The examination of the heart showed a soft murmur at the right edge of the sternum; above the heart a long blowing systolic murmur was present, the second pulmonary sound was increased; the diagnosis was : Xanthoma multiplex planum et tuberosum et tumeurs; insufficientia valvula mitralis, possibly caused by xanthoma endocardii .
After a few weeks the tumours in the gluteal region were removed, later on the tumours on the Achilles tendons and on the knees; concomitantly the tumours on hands were removed. 3 1/2 months later the girl collapsed, developed tachycardia and died. The autopsy showed on the aorta a mass of fat- containing tissue, and at the origin of the pulmonary artery yellow prominent spots, similar to the xanthomas.
Above the aortic valves changes of the intima were observed, which resulted in stenosis; the surface of the aorta showed rough protuberances , some similar to sclerotic plaques , some similar to the xanthomas. The left carotid artery was nearly completely occluded, with similar changes to the aorta.
On the mitral valve similar yellow xanthomatous-plaques were present. Both coronary arteries, especially the left, showed multiple plaques; The authors also described the 9 yrs old sister:
She also showed the same lumps and deposits which were typically symmetric; the lumps on the Achilles tendons were the sizeof a chestnut, on her hands the size of peanuts.
The discussion of the nature of this very impressive disease concluded that it should be obligatory in patients with xanthomas to examine the heart very carefully and also the peripheral arteries; they should be intensively auscultated:
This report is probably the first documented description of 2 sisters with homozygous familial hypercholesterolemia: the main clinical signs were xanthomas on the eyelids, knees, elbows and Achilles tendons. What is really amazing is the fact that the authors were able to describe cardiac involvement just with auscultation; the results of the autopsy clearly showed severe atherosclerosis not only in the heart, but also in the carotid artery and the coronary arteries. On this basis the authors recommended that the peripheral arteries should be examined very carefully in all patients with xanthomas.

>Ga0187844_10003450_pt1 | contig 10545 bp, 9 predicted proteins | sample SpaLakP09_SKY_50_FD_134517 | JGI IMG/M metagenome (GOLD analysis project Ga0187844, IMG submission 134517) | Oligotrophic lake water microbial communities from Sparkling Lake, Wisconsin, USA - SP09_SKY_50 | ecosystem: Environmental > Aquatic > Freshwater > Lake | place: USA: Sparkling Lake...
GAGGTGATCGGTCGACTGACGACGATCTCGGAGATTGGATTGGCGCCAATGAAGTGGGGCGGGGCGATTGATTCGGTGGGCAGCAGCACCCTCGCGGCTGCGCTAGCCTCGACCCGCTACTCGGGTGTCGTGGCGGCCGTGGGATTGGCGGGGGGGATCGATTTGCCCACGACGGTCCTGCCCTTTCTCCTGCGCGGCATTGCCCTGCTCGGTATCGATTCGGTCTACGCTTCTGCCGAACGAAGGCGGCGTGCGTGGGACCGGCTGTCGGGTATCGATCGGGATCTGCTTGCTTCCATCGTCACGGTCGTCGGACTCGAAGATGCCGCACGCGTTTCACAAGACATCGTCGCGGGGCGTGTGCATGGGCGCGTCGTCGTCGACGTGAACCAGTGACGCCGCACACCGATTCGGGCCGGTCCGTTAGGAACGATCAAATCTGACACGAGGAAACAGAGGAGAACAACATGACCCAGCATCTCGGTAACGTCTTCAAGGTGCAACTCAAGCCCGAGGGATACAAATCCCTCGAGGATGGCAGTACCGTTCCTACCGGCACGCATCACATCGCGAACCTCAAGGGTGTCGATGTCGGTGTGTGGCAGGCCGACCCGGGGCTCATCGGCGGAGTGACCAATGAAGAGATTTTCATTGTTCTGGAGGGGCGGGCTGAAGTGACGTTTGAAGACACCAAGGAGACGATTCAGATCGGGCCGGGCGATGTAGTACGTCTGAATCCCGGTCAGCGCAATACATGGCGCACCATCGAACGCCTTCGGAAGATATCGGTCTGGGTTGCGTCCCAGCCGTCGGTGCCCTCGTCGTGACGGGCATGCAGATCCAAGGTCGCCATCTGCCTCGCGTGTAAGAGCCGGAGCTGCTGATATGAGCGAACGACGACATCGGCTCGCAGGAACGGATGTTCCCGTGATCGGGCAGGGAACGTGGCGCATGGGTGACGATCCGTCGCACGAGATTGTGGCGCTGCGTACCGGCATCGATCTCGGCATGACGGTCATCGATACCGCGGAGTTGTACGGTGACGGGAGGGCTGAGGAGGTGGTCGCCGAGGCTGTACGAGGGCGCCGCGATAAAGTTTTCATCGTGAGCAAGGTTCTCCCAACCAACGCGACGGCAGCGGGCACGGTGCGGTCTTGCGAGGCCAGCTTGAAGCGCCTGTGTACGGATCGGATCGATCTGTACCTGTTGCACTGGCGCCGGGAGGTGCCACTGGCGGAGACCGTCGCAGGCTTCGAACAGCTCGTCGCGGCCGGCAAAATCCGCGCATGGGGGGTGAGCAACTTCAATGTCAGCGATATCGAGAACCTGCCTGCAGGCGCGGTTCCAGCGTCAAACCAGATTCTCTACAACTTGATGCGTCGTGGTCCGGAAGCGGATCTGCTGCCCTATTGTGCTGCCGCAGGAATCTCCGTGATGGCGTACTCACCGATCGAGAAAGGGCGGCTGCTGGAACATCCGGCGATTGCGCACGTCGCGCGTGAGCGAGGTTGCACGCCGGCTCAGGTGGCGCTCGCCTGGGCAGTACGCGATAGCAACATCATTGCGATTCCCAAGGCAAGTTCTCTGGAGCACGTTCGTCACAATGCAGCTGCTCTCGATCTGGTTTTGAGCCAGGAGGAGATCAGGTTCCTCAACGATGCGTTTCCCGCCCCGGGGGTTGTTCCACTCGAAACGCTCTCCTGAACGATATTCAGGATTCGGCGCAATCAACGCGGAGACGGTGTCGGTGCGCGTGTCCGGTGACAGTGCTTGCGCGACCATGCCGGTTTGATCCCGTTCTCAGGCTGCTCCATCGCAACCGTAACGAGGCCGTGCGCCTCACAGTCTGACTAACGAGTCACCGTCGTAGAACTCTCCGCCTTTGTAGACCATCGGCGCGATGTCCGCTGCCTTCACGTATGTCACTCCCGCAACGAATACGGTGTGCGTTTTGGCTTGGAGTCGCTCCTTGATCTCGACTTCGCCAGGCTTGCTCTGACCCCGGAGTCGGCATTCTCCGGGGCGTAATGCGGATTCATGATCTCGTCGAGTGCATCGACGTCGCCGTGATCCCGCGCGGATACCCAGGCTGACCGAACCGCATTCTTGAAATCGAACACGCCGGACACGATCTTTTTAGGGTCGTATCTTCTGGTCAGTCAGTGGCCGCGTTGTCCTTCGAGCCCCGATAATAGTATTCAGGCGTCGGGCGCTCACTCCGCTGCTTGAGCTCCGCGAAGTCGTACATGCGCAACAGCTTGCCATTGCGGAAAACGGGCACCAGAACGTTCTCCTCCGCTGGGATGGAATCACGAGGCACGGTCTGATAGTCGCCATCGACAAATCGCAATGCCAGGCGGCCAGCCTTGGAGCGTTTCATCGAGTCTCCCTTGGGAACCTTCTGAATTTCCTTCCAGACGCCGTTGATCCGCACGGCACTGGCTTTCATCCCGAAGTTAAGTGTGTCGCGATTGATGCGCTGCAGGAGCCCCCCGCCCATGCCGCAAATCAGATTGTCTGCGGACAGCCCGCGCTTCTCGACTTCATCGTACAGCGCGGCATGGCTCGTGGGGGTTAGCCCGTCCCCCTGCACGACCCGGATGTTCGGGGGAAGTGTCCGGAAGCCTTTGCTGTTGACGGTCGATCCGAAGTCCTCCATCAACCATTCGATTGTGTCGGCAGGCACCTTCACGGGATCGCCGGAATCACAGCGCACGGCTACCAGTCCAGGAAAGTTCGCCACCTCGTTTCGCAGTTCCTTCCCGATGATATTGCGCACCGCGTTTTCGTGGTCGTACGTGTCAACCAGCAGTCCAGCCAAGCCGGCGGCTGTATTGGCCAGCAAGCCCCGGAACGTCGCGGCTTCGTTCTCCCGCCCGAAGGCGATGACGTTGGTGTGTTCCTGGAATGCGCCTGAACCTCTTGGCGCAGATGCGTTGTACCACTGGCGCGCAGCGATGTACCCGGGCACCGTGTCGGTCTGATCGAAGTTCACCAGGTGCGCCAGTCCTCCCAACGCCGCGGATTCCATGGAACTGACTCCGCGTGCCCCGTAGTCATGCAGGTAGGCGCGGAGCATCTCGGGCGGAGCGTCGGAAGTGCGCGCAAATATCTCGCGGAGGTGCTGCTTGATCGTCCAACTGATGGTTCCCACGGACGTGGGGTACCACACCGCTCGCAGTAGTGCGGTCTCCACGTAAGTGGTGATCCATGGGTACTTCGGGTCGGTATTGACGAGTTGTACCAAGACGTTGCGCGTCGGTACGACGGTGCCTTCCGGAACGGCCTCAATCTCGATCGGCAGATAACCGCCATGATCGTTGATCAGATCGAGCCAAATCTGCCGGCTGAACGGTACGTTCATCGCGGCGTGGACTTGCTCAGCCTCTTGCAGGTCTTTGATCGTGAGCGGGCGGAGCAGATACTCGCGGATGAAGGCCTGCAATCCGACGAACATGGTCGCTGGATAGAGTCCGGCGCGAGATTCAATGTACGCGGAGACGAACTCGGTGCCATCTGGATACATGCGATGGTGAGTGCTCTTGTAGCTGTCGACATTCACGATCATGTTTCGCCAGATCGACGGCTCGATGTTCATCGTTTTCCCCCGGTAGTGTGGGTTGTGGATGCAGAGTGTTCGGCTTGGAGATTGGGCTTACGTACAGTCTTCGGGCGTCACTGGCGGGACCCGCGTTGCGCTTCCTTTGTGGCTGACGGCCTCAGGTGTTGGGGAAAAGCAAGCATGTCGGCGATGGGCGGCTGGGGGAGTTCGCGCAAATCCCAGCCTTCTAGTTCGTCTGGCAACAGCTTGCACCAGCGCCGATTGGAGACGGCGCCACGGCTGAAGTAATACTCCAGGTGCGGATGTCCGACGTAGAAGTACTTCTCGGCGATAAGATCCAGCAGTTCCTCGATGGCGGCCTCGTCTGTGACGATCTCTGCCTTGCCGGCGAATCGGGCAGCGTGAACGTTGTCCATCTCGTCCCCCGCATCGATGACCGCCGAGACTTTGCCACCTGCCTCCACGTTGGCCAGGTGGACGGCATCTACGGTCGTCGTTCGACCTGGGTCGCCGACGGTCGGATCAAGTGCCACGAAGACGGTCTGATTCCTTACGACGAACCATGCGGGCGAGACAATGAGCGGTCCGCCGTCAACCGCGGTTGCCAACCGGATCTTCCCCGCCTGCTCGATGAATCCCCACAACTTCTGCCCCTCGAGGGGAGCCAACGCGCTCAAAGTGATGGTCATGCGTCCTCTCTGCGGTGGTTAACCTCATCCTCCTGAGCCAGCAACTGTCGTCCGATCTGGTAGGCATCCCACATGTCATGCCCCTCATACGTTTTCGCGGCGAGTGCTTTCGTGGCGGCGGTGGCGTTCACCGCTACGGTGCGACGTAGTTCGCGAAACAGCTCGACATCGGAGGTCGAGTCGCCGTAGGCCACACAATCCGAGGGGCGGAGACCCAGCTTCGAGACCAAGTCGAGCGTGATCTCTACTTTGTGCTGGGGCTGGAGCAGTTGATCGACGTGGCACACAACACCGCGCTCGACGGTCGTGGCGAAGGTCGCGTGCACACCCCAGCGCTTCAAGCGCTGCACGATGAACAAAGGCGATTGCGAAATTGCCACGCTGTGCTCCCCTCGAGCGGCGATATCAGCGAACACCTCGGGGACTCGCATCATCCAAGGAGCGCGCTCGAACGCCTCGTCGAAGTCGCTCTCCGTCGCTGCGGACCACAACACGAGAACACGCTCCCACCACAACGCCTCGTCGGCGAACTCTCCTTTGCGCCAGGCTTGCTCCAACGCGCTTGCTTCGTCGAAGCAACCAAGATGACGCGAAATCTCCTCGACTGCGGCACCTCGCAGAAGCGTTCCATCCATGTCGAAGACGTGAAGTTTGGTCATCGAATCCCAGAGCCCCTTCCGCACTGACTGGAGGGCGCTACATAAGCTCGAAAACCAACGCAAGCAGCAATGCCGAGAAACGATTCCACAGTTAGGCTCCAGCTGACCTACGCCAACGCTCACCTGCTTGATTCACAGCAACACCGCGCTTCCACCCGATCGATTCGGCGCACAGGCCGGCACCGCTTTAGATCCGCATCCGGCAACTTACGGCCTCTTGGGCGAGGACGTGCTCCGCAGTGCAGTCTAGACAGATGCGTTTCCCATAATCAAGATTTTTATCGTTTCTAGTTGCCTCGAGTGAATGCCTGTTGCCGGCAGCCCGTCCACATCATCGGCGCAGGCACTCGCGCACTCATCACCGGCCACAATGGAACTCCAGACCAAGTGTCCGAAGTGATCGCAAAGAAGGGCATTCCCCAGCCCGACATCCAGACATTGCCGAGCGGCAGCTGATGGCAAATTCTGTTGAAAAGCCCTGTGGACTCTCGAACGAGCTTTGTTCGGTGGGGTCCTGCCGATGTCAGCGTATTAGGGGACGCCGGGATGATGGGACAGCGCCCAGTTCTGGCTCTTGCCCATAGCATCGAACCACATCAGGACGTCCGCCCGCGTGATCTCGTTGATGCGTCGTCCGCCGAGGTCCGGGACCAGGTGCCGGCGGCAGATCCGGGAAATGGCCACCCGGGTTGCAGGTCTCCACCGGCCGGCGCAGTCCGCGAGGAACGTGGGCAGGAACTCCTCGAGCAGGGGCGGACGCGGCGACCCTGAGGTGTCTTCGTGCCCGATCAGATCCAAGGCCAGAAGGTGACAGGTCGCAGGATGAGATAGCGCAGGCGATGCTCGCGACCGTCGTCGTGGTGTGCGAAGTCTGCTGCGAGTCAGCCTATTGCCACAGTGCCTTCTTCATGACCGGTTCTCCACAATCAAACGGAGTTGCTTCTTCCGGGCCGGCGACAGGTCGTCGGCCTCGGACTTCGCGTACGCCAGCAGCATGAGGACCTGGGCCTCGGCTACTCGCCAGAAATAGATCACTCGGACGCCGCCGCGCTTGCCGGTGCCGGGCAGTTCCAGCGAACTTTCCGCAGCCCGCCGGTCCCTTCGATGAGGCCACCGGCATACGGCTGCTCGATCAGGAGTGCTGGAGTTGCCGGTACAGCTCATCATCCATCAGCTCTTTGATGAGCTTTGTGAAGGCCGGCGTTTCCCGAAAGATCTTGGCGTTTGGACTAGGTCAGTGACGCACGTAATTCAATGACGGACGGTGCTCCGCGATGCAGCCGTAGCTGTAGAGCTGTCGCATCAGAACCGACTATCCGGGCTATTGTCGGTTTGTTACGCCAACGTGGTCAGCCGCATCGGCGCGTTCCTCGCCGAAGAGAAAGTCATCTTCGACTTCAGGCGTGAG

More descriptions of xanthomatous tumours were published by Tournoux [8] (93 cases Fig.2) and Harbitz (11 cases) in 1927; in the last paper chemical analysis of the tissues revealed fat and presumably cholesterol- esters [9].

Figure 2

The first report that xanthomas were associated with hypercholesterolemia was published by Hoessli in 1914 who found in a 27 yrs old woman with xanthomas on the elbows and on the tendons a blood cholesterol of 528 mg/dl [10].
In a detailed review “de la nature des xanthomes” Louis Török [11] from Budapest summarized more than 40 published descriptions of xanthomas beginning from 1871 with Virchow and ending with Besnier in 1891. Only in few patients has atheromatous involvement been described.
In 1939 the Norwegian physician Carl Müller presented at the Nordic Congress for Internal Medicine in Helsinki for the first time the true entity of Familial hypercholesterolemia as he described 17 families with all the features of xanthomas and coronary heart disease at an early age. In this first description, xanthoma tuberosum, tendon xanthomas and xanthoma palpebrarum were all classified. It is surprising that although the description of clinical signs and the pathological abnormalities were clearly observed and described more than 100 years ago, the majority of affected subjects are not adequately recognized and diagnosed nowadays, although sophisticated methods for clinical diagnosis are available. Müller’s investigations were published in a Supplement of Acta Medica Scandinavica and in the Archives of Internal Medicine 1939 [12].
He was the first to recognize that FH is an inborn error of metabolism with a strong pattern of inheritance.

Figure 3: Müller C. Angina Pectoris in Hereditary Xanthomatosis. Archives of Internal Medicine, Volume 64, pp. 675-700, 1939

It is noteworthy that since the first description of FH 130 years ago were gone. Furthermore, it is remarkable that despite great success in research (description of the LDL-receptor, genes and other mechanisms, like PCSK-9 pathway, effective drugs and apheresis) most of the affected patients are not detected today. This fact should stimulate us to increase all efforts to improve the knowledge about FH in all physicians, but also in potential patients.
Perhaps the history of FH is able to contribute to a better understanding of that very important disease - which can save many lives, if adequately diagnosed and treated.